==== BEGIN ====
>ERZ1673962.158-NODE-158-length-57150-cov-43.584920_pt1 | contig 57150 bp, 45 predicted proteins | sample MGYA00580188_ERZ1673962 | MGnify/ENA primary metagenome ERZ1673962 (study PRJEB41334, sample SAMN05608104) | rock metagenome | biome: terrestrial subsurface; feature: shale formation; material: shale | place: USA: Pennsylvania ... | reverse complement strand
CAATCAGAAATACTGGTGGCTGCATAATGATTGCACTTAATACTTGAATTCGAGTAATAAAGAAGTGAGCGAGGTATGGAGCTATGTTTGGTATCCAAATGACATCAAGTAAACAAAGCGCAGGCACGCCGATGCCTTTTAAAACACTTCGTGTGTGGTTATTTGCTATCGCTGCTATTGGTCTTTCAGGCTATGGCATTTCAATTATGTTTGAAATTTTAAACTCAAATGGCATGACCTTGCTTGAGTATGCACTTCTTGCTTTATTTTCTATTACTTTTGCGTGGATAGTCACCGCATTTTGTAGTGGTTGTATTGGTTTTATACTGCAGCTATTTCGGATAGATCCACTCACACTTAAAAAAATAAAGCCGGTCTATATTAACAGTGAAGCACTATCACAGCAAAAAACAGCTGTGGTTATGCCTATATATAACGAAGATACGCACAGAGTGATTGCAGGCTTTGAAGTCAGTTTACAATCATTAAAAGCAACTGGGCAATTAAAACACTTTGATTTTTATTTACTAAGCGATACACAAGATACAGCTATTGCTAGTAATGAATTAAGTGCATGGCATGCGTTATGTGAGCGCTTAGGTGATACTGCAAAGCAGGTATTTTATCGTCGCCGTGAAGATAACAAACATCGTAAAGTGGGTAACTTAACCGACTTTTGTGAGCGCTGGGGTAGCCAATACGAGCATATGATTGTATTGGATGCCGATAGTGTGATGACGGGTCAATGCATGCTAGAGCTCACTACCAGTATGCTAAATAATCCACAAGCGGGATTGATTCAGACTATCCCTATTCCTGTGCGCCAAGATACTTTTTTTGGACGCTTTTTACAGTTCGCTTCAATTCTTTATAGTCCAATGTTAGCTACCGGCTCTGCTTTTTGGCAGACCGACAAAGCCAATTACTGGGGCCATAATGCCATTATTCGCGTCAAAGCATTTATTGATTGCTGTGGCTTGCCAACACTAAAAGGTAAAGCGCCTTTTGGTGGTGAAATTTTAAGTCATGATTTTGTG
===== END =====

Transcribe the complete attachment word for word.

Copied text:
>ERZ1673962.158-NODE-158-length-57150-cov-43.584920_pt1 | contig 57150 bp, 45 predicted proteins | sample MGYA00580188_ERZ1673962 | MGnify/ENA primary metagenome ERZ1673962 (study PRJEB41334, sample SAMN05608104) | rock metagenome | biome: terrestrial subsurface; feature: shale formation; material: shale | place: USA: Pennsylvania ... | reverse complement strand
CAATCAGAAATACTGGTGGCTGCATAATGATTGCACTTAATACTTGAATTCGAGTAATAAAGAAGTGAGCGAGGTATGGAGCTATGTTTGGTATCCAAATGACATCAAGTAAACAAAGCGCAGGCACGCCGATGCCTTTTAAAACACTTCGTGTGTGGTTATTTGCTATCGCTGCTATTGGTCTTTCAGGCTATGGCATTTCAATTATGTTTGAAATTTTAAACTCAAATGGCATGACCTTGCTTGAGTATGCACTTCTTGCTTTATTTTCTATTACTTTTGCGTGGATAGTCACCGCATTTTGTAGTGGTTGTATTGGTTTTATACTGCAGCTATTTCGGATAGATCCACTCACACTTAAAAAAATAAAGCCGGTCTATATTAACAGTGAAGCACTATCACAGCAAAAAACAGCTGTGGTTATGCCTATATATAACGAAGATACGCACAGAGTGATTGCAGGCTTTGAAGTCAGTTTACAATCATTAAAAGCAACTGGGCAATTAAAACACTTTGATTTTTATTTACTAAGCGATACACAAGATACAGCTATTGCTAGTAATGAATTAAGTGCATGGCATGCGTTATGTGAGCGCTTAGGTGATACTGCAAAGCAGGTATTTTATCGTCGCCGTGAAGATAACAAACATCGTAAAGTGGGTAACTTAACCGACTTTTGTGAGCGCTGGGGTAGCCAATACGAGCATATGATTGTATTGGATGCCGATAGTGTGATGACGGGTCAATGCATGCTAGAGCTCACTACCAGTATGCTAAATAATCCACAAGCGGGATTGATTCAGACTATCCCTATTCCTGTGCGCCAAGATACTTTTTTTGGACGCTTTTTACAGTTCGCTTCAATTCTTTATAGTCCAATGTTAGCTACCGGCTCTGCTTTTTGGCAGACCGACAAAGCCAATTACTGGGGCCATAATGCCATTATTCGCGTCAAAGCATTTATTGATTGCTGTGGCTTGCCAACACTAAAAGGTAAAGCGCCTTTTGGTGGTGAAATTTTAAGTCATGATTTTGTG